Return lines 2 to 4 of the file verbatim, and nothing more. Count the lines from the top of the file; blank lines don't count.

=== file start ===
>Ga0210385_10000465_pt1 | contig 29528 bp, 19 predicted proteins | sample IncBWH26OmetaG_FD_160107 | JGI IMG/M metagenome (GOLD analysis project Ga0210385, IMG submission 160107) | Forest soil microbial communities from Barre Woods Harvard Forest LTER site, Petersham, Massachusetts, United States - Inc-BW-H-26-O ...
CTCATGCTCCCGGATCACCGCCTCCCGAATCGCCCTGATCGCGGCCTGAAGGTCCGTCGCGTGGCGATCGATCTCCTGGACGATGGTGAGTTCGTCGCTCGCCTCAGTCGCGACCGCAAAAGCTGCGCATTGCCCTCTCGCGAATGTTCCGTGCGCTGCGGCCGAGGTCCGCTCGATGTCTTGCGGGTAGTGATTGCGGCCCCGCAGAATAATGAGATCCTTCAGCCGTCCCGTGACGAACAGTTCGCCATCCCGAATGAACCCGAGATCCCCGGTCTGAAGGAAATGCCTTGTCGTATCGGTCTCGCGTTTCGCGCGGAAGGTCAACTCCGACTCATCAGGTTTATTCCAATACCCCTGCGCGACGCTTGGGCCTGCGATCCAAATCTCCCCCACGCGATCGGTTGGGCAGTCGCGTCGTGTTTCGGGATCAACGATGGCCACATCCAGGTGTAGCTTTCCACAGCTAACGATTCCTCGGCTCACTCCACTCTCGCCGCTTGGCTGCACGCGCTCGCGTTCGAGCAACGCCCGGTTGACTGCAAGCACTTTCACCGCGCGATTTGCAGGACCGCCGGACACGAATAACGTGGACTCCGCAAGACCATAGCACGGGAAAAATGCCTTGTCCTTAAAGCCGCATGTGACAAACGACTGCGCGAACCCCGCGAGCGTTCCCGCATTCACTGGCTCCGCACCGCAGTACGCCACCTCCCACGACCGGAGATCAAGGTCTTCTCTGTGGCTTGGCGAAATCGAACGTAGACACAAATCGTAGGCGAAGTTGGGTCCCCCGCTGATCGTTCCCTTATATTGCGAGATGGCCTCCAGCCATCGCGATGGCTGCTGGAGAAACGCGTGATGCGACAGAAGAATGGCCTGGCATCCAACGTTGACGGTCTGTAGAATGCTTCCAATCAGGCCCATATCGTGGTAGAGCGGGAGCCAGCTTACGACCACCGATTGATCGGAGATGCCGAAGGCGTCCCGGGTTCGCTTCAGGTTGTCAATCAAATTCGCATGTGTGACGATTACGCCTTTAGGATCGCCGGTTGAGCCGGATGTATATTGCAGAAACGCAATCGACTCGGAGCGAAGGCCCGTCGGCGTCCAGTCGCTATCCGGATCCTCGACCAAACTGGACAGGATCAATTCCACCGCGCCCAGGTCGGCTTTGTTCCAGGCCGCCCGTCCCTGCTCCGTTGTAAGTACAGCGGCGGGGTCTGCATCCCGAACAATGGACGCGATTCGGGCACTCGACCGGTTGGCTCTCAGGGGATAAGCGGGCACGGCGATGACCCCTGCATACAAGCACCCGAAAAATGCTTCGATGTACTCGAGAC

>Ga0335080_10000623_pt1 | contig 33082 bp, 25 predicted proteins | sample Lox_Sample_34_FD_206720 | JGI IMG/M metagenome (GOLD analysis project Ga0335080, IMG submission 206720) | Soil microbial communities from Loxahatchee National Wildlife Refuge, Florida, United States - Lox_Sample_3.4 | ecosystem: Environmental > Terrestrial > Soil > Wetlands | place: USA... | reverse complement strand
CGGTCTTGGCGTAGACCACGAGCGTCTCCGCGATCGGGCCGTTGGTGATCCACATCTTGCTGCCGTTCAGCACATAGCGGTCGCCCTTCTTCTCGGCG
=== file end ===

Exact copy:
CTCATGCTCCCGGATCACCGCCTCCCGAATCGCCCTGATCGCGGCCTGAAGGTCCGTCGCGTGGCGATCGATCTCCTGGACGATGGTGAGTTCGTCGCTCGCCTCAGTCGCGACCGCAAAAGCTGCGCATTGCCCTCTCGCGAATGTTCCGTGCGCTGCGGCCGAGGTCCGCTCGATGTCTTGCGGGTAGTGATTGCGGCCCCGCAGAATAATGAGATCCTTCAGCCGTCCCGTGACGAACAGTTCGCCATCCCGAATGAACCCGAGATCCCCGGTCTGAAGGAAATGCCTTGTCGTATCGGTCTCGCGTTTCGCGCGGAAGGTCAACTCCGACTCATCAGGTTTATTCCAATACCCCTGCGCGACGCTTGGGCCTGCGATCCAAATCTCCCCCACGCGATCGGTTGGGCAGTCGCGTCGTGTTTCGGGATCAACGATGGCCACATCCAGGTGTAGCTTTCCACAGCTAACGATTCCTCGGCTCACTCCACTCTCGCCGCTTGGCTGCACGCGCTCGCGTTCGAGCAACGCCCGGTTGACTGCAAGCACTTTCACCGCGCGATTTGCAGGACCGCCGGACACGAATAACGTGGACTCCGCAAGACCATAGCACGGGAAAAATGCCTTGTCCTTAAAGCCGCATGTGACAAACGACTGCGCGAACCCCGCGAGCGTTCCCGCATTCACTGGCTCCGCACCGCAGTACGCCACCTCCCACGACCGGAGATCAAGGTCTTCTCTGTGGCTTGGCGAAATCGAACGTAGACACAAATCGTAGGCGAAGTTGGGTCCCCCGCTGATCGTTCCCTTATATTGCGAGATGGCCTCCAGCCATCGCGATGGCTGCTGGAGAAACGCGTGATGCGACAGAAGAATGGCCTGGCATCCAACGTTGACGGTCTGTAGAATGCTTCCAATCAGGCCCATATCGTGGTAGAGCGGGAGCCAGCTTACGACCACCGATTGATCGGAGATGCCGAAGGCGTCCCGGGTTCGCTTCAGGTTGTCAATCAAATTCGCATGTGTGACGATTACGCCTTTAGGATCGCCGGTTGAGCCGGATGTATATTGCAGAAACGCAATCGACTCGGAGCGAAGGCCCGTCGGCGTCCAGTCGCTATCCGGATCCTCGACCAAACTGGACAGGATCAATTCCACCGCGCCCAGGTCGGCTTTGTTCCAGGCCGCCCGTCCCTGCTCCGTTGTAAGTACAGCGGCGGGGTCTGCATCCCGAACAATGGACGCGATTCGGGCACTCGACCGGTTGGCTCTCAGGGGATAAGCGGGCACGGCGATGACCCCTGCATACAAGCACCCGAAAAATGCTTCGATGTACTCGAGAC

>Ga0335080_10000623_pt1 | contig 33082 bp, 25 predicted proteins | sample Lox_Sample_34_FD_206720 | JGI IMG/M metagenome (GOLD analysis project Ga0335080, IMG submission 206720) | Soil microbial communities from Loxahatchee National Wildlife Refuge, Florida, United States - Lox_Sample_3.4 | ecosystem: Environmental > Terrestrial > Soil > Wetlands | place: USA... | reverse complement strand
CGGTCTTGGCGTAGACCACGAGCGTCTCCGCGATCGGGCCGTTGGTGATCCACATCTTGCTGCCGTTCAGCACATAGCGGTCGCCCTTCTTCTCGGCG